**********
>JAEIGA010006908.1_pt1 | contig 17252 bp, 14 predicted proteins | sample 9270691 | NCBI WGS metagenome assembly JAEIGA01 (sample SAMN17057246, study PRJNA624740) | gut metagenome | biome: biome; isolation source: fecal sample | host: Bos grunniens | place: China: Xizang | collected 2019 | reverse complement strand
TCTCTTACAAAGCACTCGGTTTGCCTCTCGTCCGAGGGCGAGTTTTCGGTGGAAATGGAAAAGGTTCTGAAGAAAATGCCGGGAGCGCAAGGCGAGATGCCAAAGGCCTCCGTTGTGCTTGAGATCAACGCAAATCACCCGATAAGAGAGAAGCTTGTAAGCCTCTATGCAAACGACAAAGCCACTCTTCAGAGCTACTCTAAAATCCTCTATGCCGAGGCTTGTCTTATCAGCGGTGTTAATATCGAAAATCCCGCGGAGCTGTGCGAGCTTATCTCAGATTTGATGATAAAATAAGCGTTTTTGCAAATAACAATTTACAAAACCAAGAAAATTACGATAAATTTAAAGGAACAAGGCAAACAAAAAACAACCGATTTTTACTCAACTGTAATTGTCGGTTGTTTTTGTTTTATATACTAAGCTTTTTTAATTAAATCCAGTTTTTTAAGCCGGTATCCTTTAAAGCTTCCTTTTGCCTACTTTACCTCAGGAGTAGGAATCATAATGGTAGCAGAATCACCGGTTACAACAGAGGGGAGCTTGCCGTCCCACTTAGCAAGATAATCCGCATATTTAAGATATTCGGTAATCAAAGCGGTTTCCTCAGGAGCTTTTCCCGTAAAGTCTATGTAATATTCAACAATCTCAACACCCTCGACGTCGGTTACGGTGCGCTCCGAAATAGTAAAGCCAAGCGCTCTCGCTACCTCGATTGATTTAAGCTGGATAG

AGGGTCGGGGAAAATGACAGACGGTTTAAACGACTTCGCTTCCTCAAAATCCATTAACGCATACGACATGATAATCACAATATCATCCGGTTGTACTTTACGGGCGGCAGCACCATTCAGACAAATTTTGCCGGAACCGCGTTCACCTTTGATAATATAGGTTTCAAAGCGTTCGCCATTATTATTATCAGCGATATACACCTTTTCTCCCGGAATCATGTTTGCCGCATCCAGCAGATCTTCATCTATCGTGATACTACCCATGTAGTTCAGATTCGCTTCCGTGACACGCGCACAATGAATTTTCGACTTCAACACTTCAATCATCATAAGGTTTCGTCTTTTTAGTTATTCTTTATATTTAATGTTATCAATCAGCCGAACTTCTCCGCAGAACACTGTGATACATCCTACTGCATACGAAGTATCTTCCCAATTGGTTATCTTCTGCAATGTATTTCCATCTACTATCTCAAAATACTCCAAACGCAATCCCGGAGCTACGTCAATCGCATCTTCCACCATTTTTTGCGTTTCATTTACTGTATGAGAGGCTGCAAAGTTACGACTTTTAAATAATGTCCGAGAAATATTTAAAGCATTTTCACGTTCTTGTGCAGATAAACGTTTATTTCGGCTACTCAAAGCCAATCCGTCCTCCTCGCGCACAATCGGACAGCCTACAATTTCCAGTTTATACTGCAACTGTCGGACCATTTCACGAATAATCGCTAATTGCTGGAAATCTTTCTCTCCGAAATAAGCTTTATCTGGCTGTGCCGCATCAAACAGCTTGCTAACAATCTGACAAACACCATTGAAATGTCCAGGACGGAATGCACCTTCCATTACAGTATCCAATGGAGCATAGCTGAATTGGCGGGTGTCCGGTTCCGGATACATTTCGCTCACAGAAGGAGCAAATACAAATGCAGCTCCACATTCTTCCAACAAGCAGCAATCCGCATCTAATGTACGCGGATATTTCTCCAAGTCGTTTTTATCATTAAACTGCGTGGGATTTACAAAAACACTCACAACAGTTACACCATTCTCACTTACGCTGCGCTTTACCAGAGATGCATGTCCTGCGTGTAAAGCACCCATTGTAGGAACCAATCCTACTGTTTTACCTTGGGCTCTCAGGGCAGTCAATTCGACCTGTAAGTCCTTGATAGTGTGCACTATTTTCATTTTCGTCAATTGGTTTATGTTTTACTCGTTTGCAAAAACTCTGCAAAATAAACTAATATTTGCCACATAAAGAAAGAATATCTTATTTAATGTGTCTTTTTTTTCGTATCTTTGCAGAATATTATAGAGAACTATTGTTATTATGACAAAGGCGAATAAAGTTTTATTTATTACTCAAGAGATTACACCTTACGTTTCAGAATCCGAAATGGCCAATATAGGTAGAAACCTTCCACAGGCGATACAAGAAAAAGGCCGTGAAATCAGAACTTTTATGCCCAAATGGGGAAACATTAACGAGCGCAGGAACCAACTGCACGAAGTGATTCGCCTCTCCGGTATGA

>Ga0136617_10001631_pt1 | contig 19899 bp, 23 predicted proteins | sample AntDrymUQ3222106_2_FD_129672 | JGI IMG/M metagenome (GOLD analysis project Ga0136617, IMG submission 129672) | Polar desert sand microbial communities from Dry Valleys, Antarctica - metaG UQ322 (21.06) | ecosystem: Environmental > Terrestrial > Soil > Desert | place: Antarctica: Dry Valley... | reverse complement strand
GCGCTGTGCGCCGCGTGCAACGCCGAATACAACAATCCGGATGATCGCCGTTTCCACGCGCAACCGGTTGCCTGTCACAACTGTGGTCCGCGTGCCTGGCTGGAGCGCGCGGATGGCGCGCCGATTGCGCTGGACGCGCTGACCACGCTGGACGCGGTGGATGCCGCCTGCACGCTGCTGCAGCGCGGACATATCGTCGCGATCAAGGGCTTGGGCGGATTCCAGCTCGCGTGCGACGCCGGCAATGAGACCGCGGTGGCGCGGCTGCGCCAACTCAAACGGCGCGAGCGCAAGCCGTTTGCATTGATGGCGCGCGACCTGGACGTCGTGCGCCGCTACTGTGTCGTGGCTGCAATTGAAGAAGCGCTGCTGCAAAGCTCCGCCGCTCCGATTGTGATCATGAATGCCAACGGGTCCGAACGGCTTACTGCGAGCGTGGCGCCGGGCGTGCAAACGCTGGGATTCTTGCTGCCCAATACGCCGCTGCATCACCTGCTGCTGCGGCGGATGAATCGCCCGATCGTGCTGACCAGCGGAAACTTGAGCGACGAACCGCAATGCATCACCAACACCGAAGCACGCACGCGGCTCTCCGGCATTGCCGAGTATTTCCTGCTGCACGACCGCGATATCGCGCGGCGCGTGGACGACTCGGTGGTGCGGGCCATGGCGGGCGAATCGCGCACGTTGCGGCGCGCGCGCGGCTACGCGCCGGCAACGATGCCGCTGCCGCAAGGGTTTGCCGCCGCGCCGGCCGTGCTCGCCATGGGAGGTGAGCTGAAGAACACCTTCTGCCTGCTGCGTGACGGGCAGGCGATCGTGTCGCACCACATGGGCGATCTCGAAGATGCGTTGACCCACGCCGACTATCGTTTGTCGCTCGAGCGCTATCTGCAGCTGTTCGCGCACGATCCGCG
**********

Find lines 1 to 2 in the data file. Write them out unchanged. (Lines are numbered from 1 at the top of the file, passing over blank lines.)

>JAEIGA010006908.1_pt1 | contig 17252 bp, 14 predicted proteins | sample 9270691 | NCBI WGS metagenome assembly JAEIGA01 (sample SAMN17057246, study PRJNA624740) | gut metagenome | biome: biome; isolation source: fecal sample | host: Bos grunniens | place: China: Xizang | collected 2019 | reverse complement strand
TCTCTTACAAAGCACTCGGTTTGCCTCTCGTCCGAGGGCGAGTTTTCGGTGGAAATGGAAAAGGTTCTGAAGAAAATGCCGGGAGCGCAAGGCGAGATGCCAAAGGCCTCCGTTGTGCTTGAGATCAACGCAAATCACCCGATAAGAGAGAAGCTTGTAAGCCTCTATGCAAACGACAAAGCCACTCTTCAGAGCTACTCTAAAATCCTCTATGCCGAGGCTTGTCTTATCAGCGGTGTTAATATCGAAAATCCCGCGGAGCTGTGCGAGCTTATCTCAGATTTGATGATAAAATAAGCGTTTTTGCAAATAACAATTTACAAAACCAAGAAAATTACGATAAATTTAAAGGAACAAGGCAAACAAAAAACAACCGATTTTTACTCAACTGTAATTGTCGGTTGTTTTTGTTTTATATACTAAGCTTTTTTAATTAAATCCAGTTTTTTAAGCCGGTATCCTTTAAAGCTTCCTTTTGCCTACTTTACCTCAGGAGTAGGAATCATAATGGTAGCAGAATCACCGGTTACAACAGAGGGGAGCTTGCCGTCCCACTTAGCAAGATAATCCGCATATTTAAGATATTCGGTAATCAAAGCGGTTTCCTCAGGAGCTTTTCCCGTAAAGTCTATGTAATATTCAACAATCTCAACACCCTCGACGTCGGTTACGGTGCGCTCCGAAATAGTAAAGCCAAGCGCTCTCGCTACCTCGATTGATTTAAGCTGGATAG